Gov­ern­ment should get house in or­der be­fore is­su­ing threats

Irish Independent - - News - Shane Phe­lan

AJUNIOR min­is­ter’s threat that the Gov­ern­ment will hold a ref­er­en­dum to over­ride the dis­cre­tion of judges if they don’t act within two years to re­duce awards for mi­nor in­juries such as whiplash is likely to pro­duce a fu­ri­ous re­ac­tion from the ju­di­ciary.

Many judges have felt un­der siege from the Oireach­tas in re­cent years.

Pay cuts, pen­sion changes and sus­tained at­tacks from the Cab­i­net ta­ble, in the shape of Trans­port Min­is­ter Shane Ross, have all con­trib­uted to the siege men­tal­ity.

What­ever about th­ese is­sues, the com­ments by Min­is­ter of State Michael D’Arcy will re­ally be red rag to a bull, not least be­cause judges will fight tooth and nail to de­fend their right to dis­cre­tion.

Se­condly, the ju­nior min­is­ter’s “car­rot and stick” ap­proach also seems hope­lessly pre­ma­ture.

In an in­ter­view with this news­pa­per in Septem­ber, the coun­try’s most se­nior judge, Chief Jus­tice Frank Clarke, in­di­cated the ju­di­ciary was will­ing to act. How­ever, his hands are largely tied un­til the Gov­ern­ment gets its own act to­gether to pro­vide judges with a mech­a­nism for do­ing so.

Ear­lier this year, the Per­sonal In­juries Com­mis­sion pro­vided a blue­print for how high awards for soft tis­sue in­juries can be tack­led.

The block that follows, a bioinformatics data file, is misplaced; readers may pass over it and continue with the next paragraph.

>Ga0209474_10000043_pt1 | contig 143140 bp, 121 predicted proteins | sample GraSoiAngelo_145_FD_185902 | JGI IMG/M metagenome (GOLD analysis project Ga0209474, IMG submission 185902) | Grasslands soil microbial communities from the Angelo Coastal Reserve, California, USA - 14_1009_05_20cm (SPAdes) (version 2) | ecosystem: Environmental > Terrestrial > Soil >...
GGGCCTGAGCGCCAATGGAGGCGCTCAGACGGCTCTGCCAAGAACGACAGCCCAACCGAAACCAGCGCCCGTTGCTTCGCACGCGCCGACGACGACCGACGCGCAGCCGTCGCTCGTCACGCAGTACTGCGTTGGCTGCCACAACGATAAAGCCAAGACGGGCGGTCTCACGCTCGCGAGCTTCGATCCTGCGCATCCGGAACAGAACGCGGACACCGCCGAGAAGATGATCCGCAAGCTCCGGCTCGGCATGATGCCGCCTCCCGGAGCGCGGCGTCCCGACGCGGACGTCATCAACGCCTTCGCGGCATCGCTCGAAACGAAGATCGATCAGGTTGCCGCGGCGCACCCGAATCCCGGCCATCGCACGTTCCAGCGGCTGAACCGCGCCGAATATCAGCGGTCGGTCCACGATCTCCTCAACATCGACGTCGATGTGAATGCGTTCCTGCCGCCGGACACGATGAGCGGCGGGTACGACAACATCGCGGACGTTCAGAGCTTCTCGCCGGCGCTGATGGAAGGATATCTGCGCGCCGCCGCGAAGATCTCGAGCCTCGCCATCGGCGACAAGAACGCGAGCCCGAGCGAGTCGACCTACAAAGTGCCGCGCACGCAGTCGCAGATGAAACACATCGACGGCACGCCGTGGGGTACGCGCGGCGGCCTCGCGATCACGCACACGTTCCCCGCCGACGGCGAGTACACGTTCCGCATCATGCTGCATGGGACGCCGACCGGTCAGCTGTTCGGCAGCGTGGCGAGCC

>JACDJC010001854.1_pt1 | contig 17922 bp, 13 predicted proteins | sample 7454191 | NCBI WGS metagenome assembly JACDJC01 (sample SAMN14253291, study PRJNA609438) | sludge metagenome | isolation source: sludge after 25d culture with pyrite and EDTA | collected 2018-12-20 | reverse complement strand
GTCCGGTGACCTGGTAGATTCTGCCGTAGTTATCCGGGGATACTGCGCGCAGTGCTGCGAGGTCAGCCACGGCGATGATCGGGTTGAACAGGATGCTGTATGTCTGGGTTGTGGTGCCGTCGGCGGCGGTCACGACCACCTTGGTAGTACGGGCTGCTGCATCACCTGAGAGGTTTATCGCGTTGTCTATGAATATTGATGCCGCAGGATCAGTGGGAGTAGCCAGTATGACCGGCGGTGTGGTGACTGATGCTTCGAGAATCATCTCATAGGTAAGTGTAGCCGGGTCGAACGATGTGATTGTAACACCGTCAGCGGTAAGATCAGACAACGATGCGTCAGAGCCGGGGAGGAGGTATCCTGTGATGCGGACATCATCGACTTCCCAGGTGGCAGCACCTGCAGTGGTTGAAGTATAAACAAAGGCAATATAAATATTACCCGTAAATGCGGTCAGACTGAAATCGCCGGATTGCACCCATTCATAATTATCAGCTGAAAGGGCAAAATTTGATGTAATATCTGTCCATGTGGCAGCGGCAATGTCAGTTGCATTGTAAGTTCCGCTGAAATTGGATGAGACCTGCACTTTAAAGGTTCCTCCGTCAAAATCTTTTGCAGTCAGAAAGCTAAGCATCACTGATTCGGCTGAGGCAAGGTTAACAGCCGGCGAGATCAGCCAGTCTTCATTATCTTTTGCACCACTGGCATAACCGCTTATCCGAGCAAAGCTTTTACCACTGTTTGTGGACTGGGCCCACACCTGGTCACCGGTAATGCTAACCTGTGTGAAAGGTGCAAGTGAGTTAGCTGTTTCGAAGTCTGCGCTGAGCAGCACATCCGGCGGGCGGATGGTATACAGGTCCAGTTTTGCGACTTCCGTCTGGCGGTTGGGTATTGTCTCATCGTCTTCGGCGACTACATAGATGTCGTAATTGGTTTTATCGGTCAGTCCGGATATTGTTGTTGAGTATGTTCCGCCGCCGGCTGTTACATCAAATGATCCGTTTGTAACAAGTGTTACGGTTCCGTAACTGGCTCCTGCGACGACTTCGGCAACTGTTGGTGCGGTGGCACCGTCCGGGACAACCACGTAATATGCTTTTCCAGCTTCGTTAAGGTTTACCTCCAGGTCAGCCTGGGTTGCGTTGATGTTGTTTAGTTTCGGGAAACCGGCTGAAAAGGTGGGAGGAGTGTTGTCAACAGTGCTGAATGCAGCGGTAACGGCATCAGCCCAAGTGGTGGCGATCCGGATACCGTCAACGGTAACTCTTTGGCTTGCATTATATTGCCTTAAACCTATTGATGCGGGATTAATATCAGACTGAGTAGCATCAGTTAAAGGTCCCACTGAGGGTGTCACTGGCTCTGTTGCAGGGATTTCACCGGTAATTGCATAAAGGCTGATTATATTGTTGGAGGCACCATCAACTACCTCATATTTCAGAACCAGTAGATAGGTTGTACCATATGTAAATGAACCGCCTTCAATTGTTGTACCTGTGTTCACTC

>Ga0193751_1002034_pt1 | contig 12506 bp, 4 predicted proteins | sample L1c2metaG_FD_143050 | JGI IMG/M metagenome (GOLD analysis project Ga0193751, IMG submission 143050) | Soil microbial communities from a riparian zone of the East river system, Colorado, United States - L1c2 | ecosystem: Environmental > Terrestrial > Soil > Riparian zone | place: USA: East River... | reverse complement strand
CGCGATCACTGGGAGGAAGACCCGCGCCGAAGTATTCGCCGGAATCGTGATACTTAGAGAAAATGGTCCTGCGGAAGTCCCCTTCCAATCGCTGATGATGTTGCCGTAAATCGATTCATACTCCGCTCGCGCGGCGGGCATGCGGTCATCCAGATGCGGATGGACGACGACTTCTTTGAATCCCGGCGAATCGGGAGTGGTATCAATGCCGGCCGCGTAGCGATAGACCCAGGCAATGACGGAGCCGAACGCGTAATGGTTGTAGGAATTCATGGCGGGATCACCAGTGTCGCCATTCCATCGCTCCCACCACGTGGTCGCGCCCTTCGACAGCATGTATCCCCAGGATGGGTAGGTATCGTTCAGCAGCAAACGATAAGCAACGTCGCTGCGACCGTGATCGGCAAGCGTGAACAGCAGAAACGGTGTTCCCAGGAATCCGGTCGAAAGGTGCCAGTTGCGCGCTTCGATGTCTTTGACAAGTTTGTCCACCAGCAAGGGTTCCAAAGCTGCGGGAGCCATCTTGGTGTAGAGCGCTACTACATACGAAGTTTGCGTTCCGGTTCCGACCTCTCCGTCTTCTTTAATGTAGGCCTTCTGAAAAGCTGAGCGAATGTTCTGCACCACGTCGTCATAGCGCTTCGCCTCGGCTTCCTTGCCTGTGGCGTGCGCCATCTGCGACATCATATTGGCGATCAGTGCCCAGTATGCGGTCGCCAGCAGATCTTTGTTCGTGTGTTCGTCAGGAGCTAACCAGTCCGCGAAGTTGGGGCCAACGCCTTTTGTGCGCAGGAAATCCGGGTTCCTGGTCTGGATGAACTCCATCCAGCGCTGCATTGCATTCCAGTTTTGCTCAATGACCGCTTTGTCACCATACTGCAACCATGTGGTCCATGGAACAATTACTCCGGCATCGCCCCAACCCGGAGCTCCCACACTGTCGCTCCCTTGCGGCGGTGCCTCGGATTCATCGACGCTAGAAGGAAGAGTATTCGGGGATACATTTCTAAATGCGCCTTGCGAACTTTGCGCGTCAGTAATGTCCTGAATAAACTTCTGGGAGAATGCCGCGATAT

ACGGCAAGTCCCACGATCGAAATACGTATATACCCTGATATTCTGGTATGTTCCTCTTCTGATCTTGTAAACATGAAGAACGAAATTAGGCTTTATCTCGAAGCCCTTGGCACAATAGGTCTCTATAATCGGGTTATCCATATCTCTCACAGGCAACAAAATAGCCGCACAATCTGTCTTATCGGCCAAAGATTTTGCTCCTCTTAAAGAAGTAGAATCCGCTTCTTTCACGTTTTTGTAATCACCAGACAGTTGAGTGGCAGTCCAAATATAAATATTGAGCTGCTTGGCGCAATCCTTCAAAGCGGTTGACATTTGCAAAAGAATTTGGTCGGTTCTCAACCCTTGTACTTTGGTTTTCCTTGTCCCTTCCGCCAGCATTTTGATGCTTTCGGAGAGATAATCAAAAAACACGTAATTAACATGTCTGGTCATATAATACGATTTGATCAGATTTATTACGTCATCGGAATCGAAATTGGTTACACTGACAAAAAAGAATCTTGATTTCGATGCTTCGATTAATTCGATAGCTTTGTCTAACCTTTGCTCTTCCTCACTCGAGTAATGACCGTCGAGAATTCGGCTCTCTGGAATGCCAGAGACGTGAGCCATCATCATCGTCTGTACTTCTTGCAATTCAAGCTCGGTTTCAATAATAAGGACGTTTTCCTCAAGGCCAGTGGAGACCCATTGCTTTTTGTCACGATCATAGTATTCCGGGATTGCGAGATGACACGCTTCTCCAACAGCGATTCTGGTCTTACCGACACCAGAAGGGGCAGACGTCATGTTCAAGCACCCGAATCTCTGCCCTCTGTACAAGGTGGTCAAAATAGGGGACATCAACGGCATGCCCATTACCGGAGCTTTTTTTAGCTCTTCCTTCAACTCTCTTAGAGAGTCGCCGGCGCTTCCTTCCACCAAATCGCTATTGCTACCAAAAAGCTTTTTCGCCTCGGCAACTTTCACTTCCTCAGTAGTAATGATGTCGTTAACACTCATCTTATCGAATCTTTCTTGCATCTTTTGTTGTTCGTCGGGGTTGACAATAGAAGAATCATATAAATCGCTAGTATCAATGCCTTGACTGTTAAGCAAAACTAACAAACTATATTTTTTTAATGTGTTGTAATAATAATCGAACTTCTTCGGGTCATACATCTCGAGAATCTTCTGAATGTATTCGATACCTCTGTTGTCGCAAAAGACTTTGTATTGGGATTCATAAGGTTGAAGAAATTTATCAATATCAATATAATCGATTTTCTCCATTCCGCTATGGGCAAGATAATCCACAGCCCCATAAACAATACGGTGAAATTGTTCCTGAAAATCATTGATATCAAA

The body, chaired by for­mer High Court Pres­i­dent Ni­cholas Kearns, rec­om­mended that judges re­cal­i­brate awards un­der a new Ju­di­cial Coun­cil.

Mr Jus­tice Clarke sig­nalled his agree­ment with this rec­om­men­da­tion, say­ing he be­lieved the re­port needed to be taken se­ri­ously.

He said that if dam­ages are higher in Ire­land, this has con­se­quences for com­pet­i­tive­ness and jobs.

He did not be­lieve there should be “a race to the bot­tom” on mi­nor in­jury awards where they were the same as in coun­tries where dam­ages lev­els are low­est, but Ire­land needed at least be “in the ball park”.

The prob­lem is there is no Ju­di­cial Coun­cil, de­spite the fact the con­cept has been bandied about for the best part of two decades.

The Gov­ern­ment does have a bill to set one up, but its progress has been glacial since it was pre­sented to the Seanad in March of last year. The gen­eral prin­ci­pals of the bill were de­bated the fol­low­ing Novem­ber and since then there has been noth­ing. The bill seems to have slipped off the radar.

This is a ter­ri­ble pity, be­cause, aside from pro­vid­ing a fo­rum where judges can agree on re­duc­ing awards for mi­nor in­juries, there is a lot of merit in the bill’s main pro­vi­sions.

Th­ese in­clude the set­ting up of a coun­cil to pro­mote high stan­dards in the ex­er­cise of ju­di­cial func­tions and con­duct, con­tin­u­ing ed­u­ca­tion for judges, and the in­tro­duc­tion of a sen­tenc­ing in­for­ma­tion com­mit­tee.

The lat­ter pro­vi­sion would be a most wel­come de­vel­op­ment as it would help tackle in­con­sis­tent sen­tenc­ing prac­tices.

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